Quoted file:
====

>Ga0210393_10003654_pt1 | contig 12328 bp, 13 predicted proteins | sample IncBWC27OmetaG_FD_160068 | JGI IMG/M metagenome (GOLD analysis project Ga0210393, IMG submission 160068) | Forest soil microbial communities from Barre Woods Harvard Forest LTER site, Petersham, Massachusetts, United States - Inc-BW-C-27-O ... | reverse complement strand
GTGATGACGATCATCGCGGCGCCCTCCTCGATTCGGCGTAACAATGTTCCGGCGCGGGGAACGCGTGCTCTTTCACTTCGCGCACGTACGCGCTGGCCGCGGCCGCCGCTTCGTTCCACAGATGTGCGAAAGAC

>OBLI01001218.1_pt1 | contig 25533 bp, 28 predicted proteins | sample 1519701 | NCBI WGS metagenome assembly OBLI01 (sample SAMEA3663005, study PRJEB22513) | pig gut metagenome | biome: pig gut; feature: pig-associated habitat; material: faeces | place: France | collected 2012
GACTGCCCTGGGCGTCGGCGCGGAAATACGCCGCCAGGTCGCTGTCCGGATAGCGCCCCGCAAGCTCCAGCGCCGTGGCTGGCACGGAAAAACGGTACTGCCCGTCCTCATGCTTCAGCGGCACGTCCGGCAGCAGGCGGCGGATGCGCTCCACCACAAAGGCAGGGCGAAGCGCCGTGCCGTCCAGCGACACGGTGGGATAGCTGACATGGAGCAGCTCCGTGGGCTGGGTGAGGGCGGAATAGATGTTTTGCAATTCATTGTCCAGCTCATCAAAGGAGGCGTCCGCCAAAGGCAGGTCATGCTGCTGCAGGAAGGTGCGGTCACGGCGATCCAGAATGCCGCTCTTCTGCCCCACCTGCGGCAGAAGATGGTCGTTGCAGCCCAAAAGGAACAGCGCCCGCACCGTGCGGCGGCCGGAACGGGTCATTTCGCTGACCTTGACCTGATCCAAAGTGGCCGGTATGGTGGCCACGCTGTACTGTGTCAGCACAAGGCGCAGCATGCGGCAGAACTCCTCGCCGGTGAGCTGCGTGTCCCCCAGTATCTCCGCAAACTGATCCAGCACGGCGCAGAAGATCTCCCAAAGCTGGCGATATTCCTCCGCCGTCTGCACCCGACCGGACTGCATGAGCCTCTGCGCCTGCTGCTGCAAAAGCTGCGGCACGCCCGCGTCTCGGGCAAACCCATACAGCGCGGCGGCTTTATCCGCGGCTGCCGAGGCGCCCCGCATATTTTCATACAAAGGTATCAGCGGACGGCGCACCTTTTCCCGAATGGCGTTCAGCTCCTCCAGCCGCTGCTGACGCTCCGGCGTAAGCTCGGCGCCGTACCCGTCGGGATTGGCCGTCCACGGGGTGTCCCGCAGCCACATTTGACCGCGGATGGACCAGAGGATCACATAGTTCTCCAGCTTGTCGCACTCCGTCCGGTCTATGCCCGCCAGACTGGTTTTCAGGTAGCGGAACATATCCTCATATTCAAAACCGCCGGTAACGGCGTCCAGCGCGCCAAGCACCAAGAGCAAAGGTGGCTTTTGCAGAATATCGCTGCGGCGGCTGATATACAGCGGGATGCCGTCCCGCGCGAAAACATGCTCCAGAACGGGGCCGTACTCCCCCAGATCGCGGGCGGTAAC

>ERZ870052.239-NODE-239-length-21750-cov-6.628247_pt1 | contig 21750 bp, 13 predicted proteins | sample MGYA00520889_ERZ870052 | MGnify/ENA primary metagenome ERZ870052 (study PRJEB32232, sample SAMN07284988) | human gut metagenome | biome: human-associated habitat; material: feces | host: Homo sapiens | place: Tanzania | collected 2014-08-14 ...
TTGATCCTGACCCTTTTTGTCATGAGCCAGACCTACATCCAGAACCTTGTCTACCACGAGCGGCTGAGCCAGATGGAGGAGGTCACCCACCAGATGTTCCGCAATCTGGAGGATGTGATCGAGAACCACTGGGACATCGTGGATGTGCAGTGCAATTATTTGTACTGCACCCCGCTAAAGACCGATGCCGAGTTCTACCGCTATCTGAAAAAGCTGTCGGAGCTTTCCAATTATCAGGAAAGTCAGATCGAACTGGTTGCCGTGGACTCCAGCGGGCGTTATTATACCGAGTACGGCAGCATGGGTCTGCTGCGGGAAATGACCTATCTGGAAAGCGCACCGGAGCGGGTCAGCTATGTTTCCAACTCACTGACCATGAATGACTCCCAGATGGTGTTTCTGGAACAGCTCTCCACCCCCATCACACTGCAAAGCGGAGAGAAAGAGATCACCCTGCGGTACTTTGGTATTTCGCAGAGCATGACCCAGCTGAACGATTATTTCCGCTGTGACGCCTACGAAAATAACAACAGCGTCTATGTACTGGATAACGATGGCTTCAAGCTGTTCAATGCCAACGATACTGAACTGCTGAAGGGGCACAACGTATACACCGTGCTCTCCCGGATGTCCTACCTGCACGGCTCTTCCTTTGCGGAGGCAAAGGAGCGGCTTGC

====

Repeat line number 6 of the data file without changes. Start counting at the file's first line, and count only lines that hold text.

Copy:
TTGATCCTGACCCTTTTTGTCATGAGCCAGACCTACATCCAGAACCTTGTCTACCACGAGCGGCTGAGCCAGATGGAGGAGGTCACCCACCAGATGTTCCGCAATCTGGAGGATGTGATCGAGAACCACTGGGACATCGTGGATGTGCAGTGCAATTATTTGTACTGCACCCCGCTAAAGACCGATGCCGAGTTCTACCGCTATCTGAAAAAGCTGTCGGAGCTTTCCAATTATCAGGAAAGTCAGATCGAACTGGTTGCCGTGGACTCCAGCGGGCGTTATTATACCGAGTACGGCAGCATGGGTCTGCTGCGGGAAATGACCTATCTGGAAAGCGCACCGGAGCGGGTCAGCTATGTTTCCAACTCACTGACCATGAATGACTCCCAGATGGTGTTTCTGGAACAGCTCTCCACCCCCATCACACTGCAAAGCGGAGAGAAAGAGATCACCCTGCGGTACTTTGGTATTTCGCAGAGCATGACCCAGCTGAACGATTATTTCCGCTGTGACGCCTACGAAAATAACAACAGCGTCTATGTACTGGATAACGATGGCTTCAAGCTGTTCAATGCCAACGATACTGAACTGCTGAAGGGGCACAACGTATACACCGTGCTCTCCCGGATGTCCTACCTGCACGGCTCTTCCTTTGCGGAGGCAAAGGAGCGGCTTGC